The process is an attempt by Mona to understand why her mother committed suicide, at the age of 63, and find out who she really was as  person.

When Carole died on March 1, 2016, she left no note, but she had stored 25 crates with thousands of letters and photos, audio recordings, notebooks, and annotated diaries.

Using these, and by employing Cotillard to play her mother, the filmmaker attempts to retrace her mother’s journey through life.

She scrutinizes Carole’s relationship with her own mother, novelist and screenwriter Monique Lange, whom Carole had written about in her 2011 book titled “Fille De” (“Daughter Of”), trying to understand their pathological relationship.

She is piecing together fragments of memories, written contemplation about decisions and behavior, and the examination of recorded conversations and photographs, placed alongside the filmed conversations between Cotillard, playing Carole, with friends of her mother’s about past events.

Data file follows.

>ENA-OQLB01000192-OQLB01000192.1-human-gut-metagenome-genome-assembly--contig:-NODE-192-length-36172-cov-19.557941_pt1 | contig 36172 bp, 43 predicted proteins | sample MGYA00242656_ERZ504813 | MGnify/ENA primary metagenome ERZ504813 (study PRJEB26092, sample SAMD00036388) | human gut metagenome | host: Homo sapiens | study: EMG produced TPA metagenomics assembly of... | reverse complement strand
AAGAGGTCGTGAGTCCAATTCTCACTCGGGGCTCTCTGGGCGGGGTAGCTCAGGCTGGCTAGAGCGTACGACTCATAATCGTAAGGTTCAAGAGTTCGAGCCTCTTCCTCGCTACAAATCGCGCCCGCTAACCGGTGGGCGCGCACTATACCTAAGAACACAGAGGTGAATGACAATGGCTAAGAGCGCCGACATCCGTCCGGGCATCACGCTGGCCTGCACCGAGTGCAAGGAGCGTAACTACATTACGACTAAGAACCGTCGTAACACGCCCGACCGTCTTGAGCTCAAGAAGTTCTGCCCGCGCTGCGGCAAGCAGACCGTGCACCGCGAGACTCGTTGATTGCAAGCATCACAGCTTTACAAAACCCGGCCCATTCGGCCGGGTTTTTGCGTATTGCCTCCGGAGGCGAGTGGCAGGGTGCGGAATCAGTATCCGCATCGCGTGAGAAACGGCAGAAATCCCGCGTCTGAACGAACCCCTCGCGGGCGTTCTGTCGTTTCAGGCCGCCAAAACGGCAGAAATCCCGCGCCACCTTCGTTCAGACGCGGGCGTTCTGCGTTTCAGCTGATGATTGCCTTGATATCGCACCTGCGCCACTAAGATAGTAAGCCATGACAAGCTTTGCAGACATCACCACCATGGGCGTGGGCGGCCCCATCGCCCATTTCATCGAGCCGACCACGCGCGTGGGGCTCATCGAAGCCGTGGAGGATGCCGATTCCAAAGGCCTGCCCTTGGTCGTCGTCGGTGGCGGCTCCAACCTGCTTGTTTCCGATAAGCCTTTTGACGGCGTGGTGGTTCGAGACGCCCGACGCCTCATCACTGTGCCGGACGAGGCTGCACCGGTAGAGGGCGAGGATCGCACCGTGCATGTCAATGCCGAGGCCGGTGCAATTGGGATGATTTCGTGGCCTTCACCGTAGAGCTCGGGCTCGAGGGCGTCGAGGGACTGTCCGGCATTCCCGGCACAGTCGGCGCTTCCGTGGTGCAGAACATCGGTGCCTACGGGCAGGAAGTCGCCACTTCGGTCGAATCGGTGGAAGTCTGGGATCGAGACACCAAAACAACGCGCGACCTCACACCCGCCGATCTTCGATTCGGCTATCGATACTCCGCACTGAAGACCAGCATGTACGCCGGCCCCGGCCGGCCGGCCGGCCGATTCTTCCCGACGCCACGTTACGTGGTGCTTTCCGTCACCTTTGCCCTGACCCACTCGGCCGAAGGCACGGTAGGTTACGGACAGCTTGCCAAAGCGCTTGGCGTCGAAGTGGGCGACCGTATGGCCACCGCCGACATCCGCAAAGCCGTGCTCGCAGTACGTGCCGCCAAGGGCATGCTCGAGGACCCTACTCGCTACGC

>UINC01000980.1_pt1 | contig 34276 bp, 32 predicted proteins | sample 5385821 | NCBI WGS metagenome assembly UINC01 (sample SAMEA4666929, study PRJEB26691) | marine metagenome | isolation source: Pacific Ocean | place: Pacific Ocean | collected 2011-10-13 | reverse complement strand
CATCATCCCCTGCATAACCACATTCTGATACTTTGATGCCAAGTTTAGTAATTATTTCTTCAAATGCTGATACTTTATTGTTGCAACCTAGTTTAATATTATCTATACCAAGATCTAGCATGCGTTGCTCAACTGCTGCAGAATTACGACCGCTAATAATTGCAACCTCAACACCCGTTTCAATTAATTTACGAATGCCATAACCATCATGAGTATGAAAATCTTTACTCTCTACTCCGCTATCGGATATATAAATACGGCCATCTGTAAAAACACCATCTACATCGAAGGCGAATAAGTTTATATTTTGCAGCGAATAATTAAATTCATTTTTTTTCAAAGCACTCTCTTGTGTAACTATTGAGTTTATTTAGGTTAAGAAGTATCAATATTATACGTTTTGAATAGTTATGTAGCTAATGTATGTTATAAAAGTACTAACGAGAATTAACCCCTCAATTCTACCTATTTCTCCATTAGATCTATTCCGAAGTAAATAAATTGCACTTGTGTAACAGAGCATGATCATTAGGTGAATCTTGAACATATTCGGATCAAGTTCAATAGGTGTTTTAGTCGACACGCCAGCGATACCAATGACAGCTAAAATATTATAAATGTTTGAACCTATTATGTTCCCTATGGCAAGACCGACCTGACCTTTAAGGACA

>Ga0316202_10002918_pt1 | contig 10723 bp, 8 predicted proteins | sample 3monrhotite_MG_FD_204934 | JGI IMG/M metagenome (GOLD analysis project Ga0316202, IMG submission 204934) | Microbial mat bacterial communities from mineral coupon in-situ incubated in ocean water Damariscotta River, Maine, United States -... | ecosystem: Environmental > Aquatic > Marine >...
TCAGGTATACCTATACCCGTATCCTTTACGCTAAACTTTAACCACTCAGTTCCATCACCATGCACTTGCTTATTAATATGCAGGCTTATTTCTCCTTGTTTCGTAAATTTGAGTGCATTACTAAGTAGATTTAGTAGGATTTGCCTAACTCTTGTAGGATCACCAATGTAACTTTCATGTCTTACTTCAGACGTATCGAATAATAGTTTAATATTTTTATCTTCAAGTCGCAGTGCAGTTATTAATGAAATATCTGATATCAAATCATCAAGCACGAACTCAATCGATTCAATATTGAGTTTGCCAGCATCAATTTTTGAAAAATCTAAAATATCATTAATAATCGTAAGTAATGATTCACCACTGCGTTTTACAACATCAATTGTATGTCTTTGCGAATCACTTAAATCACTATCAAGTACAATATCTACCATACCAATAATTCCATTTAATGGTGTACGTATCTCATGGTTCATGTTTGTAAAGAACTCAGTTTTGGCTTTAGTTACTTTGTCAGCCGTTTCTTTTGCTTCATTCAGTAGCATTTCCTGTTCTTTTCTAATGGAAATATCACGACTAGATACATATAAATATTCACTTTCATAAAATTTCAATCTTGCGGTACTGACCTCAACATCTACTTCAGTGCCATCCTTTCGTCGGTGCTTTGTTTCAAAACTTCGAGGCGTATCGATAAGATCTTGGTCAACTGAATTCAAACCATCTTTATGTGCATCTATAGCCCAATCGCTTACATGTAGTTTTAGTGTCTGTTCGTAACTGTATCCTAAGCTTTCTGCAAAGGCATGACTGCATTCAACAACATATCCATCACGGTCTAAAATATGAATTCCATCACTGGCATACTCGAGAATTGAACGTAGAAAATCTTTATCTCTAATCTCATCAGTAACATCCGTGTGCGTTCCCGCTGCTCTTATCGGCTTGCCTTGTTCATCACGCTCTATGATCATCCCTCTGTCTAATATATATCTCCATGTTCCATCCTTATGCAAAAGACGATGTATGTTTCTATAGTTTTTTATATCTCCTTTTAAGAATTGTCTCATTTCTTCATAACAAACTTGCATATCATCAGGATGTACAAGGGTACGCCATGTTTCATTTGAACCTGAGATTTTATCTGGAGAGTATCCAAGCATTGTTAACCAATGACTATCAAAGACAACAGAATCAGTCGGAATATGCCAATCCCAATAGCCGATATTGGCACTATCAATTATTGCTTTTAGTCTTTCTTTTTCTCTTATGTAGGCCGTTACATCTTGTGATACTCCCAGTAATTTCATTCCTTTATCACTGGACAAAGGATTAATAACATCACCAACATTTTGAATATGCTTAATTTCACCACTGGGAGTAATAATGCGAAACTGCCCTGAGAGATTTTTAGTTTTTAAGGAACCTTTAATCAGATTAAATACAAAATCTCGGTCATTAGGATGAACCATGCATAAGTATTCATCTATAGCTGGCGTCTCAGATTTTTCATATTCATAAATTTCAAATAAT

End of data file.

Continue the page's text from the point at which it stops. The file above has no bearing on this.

Some of these incidents were traumatic, describing the manipulation of young women by morally corrupt men and the mothers who failed to protect their daughters from abuse.

Marion Cotillard as photographer and writer Carole Achache in “Little Girl Blue.”

Cotillard notes: “There was something very deep and touching about this lineage of women, and Mona’s quest to understand her mother through bringing her back to life. I thought that was very touching and very interesting, and I was just very deeply moved by the character of Carole.”

Talking about the relationship between daughters and mothers, and the past and the present, Cotillard says: “If a pathology has been in a family for a long time, and you don’t put your energy into cleaning it up, to look at the trauma and the fear in the eyes in order to say: ‘Stop! I don’t want this to happen anymore,’ it will reproduce itself.”